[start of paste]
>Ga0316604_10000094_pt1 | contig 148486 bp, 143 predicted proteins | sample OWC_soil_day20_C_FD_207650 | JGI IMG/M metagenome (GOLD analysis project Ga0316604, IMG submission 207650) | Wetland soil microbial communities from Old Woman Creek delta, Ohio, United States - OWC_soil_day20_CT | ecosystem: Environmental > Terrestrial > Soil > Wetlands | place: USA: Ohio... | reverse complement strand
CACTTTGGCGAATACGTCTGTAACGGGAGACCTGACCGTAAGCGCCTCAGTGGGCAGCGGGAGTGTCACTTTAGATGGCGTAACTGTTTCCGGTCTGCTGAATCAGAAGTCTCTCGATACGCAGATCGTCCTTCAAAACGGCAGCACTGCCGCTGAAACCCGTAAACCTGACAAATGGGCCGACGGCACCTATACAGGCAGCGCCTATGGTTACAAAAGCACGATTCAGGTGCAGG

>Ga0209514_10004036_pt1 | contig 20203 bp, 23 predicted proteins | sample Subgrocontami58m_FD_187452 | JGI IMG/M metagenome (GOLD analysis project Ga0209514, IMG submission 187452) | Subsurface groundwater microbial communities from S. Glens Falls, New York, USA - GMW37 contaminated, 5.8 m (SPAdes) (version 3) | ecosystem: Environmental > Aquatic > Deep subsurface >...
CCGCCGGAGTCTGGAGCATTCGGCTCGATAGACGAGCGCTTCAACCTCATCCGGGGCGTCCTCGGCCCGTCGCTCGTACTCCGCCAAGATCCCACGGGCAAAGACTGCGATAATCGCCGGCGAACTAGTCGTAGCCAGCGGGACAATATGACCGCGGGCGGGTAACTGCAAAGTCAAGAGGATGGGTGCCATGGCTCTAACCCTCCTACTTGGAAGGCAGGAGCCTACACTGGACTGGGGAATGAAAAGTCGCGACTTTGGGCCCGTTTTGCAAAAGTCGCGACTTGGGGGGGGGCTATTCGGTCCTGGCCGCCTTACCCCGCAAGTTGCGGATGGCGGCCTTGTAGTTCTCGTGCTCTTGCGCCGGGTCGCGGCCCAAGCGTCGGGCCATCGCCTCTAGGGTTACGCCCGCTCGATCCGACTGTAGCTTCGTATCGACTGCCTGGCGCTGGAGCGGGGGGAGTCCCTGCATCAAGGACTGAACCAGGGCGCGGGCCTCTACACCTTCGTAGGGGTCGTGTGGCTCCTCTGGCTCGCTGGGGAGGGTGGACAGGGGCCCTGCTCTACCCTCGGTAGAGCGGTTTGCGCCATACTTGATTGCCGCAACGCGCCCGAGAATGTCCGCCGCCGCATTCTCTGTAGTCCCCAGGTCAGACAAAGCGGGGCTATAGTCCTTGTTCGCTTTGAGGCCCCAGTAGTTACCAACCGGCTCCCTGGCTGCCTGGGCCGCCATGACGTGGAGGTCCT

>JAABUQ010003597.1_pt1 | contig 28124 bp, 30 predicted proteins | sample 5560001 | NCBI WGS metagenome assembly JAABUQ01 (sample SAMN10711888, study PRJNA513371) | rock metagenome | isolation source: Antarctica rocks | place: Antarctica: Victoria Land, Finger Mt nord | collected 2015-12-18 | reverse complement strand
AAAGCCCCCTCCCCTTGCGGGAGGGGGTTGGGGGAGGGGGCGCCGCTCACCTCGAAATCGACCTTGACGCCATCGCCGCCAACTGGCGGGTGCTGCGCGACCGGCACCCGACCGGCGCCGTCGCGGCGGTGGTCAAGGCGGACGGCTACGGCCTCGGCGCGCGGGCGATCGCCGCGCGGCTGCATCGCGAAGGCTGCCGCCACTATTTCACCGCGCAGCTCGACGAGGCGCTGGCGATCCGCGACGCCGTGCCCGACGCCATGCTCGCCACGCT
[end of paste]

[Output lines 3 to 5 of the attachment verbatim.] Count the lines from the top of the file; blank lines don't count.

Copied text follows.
>Ga0209514_10004036_pt1 | contig 20203 bp, 23 predicted proteins | sample Subgrocontami58m_FD_187452 | JGI IMG/M metagenome (GOLD analysis project Ga0209514, IMG submission 187452) | Subsurface groundwater microbial communities from S. Glens Falls, New York, USA - GMW37 contaminated, 5.8 m (SPAdes) (version 3) | ecosystem: Environmental > Aquatic > Deep subsurface >...
CCGCCGGAGTCTGGAGCATTCGGCTCGATAGACGAGCGCTTCAACCTCATCCGGGGCGTCCTCGGCCCGTCGCTCGTACTCCGCCAAGATCCCACGGGCAAAGACTGCGATAATCGCCGGCGAACTAGTCGTAGCCAGCGGGACAATATGACCGCGGGCGGGTAACTGCAAAGTCAAGAGGATGGGTGCCATGGCTCTAACCCTCCTACTTGGAAGGCAGGAGCCTACACTGGACTGGGGAATGAAAAGTCGCGACTTTGGGCCCGTTTTGCAAAAGTCGCGACTTGGGGGGGGGCTATTCGGTCCTGGCCGCCTTACCCCGCAAGTTGCGGATGGCGGCCTTGTAGTTCTCGTGCTCTTGCGCCGGGTCGCGGCCCAAGCGTCGGGCCATCGCCTCTAGGGTTACGCCCGCTCGATCCGACTGTAGCTTCGTATCGACTGCCTGGCGCTGGAGCGGGGGGAGTCCCTGCATCAAGGACTGAACCAGGGCGCGGGCCTCTACACCTTCGTAGGGGTCGTGTGGCTCCTCTGGCTCGCTGGGGAGGGTGGACAGGGGCCCTGCTCTACCCTCGGTAGAGCGGTTTGCGCCATACTTGATTGCCGCAACGCGCCCGAGAATGTCCGCCGCCGCATTCTCTGTAGTCCCCAGGTCAGACAAAGCGGGGCTATAGTCCTTGTTCGCTTTGAGGCCCCAGTAGTTACCAACCGGCTCCCTGGCTGCCTGGGCCGCCATGACGTGGAGGTCCT

>JAABUQ010003597.1_pt1 | contig 28124 bp, 30 predicted proteins | sample 5560001 | NCBI WGS metagenome assembly JAABUQ01 (sample SAMN10711888, study PRJNA513371) | rock metagenome | isolation source: Antarctica rocks | place: Antarctica: Victoria Land, Finger Mt nord | collected 2015-12-18 | reverse complement strand